Broadcom dangles 5G promise to save Qualcomm deal

Glen Norman
March 8, 2018

At the meeting - previously scheduled for Tuesday - the San Diego company's shareholders are to vote on whether to hand control to Broadcom by putting Broadcom-backed candidates on Qualcomm's board of directors.

The inter-agency panel, which is chaired by the Treasury secretary, is also scrutinizing Broadcom's relationships with "third party foreign entities". Qualcomm said it received the letter on Sunday.

Broadcom's ongoing attempt to acquire Qualcomm, a deal that would be the largest tech merger in history, hit another roadblock this week when the USA government chose to intervene.

Broadcom notes that it is in the process of moving its official headquarters from Singapore to the U.S., in part to assuage any worries over national security threats.

Today (7 March), Broadcom issued a pledge to keep the United States at the forefront of emerging mobile technology like 5G if it were to acquire Qualcomm in an effort to dispel worries. The CFIUS letter noted that Broadcom has not elaborated on how it plans to change Qualcomm's licensing model, but appeared to side with Qualcomm's claim that its current model is needed to support R&D funding.

For more than three years, Qualcomm's stock has been weighed down while the stock market overall has soared.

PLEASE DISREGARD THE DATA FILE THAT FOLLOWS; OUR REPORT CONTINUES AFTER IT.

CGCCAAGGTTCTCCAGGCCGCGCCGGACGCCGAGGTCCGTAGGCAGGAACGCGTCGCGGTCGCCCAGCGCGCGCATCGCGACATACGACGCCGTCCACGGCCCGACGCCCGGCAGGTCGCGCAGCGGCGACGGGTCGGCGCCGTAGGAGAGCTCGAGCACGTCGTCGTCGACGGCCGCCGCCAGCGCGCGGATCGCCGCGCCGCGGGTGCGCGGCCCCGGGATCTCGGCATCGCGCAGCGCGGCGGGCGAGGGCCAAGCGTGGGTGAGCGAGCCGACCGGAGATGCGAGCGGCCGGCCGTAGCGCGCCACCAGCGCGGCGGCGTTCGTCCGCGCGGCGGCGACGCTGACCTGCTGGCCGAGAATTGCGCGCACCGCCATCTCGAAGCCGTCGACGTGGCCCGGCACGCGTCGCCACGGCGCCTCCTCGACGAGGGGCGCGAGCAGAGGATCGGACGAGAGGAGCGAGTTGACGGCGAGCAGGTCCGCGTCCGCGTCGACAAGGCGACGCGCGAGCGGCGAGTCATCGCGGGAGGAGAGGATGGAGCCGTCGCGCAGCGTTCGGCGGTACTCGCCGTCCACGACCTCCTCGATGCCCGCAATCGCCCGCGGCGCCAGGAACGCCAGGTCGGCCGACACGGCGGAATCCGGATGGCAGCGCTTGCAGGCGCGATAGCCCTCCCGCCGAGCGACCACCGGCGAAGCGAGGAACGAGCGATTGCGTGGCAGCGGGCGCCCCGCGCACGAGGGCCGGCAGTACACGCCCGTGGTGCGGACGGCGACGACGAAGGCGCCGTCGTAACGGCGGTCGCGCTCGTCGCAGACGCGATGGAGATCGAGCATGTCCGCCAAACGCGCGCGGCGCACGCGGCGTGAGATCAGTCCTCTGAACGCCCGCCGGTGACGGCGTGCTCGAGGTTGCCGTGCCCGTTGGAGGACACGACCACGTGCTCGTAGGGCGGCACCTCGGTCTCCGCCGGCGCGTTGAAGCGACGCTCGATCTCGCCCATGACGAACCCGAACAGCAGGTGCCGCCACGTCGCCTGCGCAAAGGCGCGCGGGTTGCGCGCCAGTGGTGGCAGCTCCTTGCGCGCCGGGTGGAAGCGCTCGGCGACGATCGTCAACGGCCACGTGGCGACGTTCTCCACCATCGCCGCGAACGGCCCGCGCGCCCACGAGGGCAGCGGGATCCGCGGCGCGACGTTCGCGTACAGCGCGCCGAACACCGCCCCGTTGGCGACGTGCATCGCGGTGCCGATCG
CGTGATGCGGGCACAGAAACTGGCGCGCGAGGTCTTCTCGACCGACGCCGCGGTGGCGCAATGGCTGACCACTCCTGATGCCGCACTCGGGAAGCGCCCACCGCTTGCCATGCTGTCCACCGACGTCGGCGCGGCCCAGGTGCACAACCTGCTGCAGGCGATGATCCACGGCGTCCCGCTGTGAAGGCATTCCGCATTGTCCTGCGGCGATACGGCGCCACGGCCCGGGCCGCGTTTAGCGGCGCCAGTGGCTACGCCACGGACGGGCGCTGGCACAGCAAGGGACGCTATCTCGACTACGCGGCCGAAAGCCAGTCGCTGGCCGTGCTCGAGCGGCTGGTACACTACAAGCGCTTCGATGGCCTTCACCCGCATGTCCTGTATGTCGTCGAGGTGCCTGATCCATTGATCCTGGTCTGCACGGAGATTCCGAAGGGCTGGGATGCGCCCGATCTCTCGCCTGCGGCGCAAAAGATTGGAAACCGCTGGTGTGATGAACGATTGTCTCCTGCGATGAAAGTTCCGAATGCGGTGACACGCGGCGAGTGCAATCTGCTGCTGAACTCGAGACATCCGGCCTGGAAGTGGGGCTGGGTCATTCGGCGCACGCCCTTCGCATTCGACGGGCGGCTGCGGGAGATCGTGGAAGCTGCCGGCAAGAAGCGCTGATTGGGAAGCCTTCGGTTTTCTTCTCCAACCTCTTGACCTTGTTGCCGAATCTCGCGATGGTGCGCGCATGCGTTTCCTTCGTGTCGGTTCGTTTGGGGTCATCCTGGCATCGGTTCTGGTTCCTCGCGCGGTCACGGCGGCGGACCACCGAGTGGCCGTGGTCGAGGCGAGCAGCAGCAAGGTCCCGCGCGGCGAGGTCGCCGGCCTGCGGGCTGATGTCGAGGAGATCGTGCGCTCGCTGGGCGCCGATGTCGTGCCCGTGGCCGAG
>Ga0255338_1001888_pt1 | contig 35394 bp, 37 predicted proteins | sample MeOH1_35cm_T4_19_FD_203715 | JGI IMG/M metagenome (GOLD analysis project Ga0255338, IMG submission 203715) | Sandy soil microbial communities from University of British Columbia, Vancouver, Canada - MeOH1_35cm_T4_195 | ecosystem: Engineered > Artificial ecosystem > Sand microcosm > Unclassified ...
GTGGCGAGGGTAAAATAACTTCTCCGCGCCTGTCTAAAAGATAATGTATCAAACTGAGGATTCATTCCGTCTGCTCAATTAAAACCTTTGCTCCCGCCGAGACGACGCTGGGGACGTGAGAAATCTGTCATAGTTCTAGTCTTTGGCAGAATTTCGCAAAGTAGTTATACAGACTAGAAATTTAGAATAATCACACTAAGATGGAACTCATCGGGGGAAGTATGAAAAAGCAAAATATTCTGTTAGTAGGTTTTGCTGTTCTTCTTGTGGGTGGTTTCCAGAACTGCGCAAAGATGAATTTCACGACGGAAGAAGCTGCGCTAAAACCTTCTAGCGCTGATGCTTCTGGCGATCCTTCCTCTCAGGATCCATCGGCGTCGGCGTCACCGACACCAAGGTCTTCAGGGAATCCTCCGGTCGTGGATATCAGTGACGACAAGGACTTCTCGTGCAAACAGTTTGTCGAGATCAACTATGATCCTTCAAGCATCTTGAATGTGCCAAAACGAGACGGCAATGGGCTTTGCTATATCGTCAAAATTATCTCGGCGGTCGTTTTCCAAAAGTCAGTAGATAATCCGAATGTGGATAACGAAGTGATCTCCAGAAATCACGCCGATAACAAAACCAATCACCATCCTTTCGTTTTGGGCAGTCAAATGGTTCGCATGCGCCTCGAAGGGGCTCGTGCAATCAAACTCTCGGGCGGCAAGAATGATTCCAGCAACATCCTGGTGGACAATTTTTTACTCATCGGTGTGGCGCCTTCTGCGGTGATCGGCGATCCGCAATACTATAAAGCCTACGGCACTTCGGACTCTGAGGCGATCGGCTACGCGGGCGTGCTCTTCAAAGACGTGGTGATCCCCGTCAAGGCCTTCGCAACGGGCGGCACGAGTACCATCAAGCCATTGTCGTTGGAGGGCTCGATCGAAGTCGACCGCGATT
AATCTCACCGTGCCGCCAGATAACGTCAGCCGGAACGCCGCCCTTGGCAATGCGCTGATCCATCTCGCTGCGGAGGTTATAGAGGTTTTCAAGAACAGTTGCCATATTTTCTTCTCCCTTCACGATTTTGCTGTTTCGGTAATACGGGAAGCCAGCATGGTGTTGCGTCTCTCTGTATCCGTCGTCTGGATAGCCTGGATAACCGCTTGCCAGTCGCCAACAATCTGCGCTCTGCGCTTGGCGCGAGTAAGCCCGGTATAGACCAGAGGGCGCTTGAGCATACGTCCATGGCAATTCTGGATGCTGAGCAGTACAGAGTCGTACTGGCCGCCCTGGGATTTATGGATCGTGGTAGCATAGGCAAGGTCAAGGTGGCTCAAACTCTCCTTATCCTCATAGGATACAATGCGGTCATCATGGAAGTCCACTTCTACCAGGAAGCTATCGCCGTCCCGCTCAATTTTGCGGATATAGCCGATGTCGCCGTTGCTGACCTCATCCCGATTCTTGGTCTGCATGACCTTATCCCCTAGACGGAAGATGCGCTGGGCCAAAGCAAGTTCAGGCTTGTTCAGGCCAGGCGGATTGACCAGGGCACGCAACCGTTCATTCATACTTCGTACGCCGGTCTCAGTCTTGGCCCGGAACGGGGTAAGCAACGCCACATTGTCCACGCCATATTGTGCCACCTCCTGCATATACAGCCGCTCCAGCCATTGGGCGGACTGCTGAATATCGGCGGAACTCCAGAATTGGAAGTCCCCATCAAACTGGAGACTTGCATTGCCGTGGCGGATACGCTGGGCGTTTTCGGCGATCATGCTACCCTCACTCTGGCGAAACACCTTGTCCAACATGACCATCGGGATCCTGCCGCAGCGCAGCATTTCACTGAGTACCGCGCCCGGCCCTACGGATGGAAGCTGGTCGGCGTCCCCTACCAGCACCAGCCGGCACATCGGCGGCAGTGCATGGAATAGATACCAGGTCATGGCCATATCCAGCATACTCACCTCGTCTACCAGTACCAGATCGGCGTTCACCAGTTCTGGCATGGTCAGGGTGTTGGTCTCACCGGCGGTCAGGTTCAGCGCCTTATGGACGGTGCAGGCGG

Qualcomm also is a product supplier to the USA government and is working with it on cybersecurity for the next generation of wireless, 5G and the Internet of Things, according to the letter.

Broadcom said it is run by a board of directors and senior management team consisting nearly entirely of Americans.

In a statement, Broadcom said the Qualcomm takeover is aimed at increasing the company's focus on 5G cellular technologies.

The firm said it expects 5G to take off faster than 4G, hitting 2.6 billion connections by 2025, more than 20 percent of all mobile subscriptions. The debt Broadcom would need to finance the deal would increase pressure to earn short-term profits at the expense of spending on research and development, according to the letter. "Limitation or cessation of supply of Qualcomm products or services to the USA government could have a detrimental impact on national security".

Broadcom has started a new offensive in its effort to take over Qualcomm, promising to invest Dollars 1.5 billion to train engineers in the United States and make the country a leader in 5G technology.

Qualcomm's shares slipped 41 cents to $64.33, while Broadcom's were down $1.46 at $249.41.

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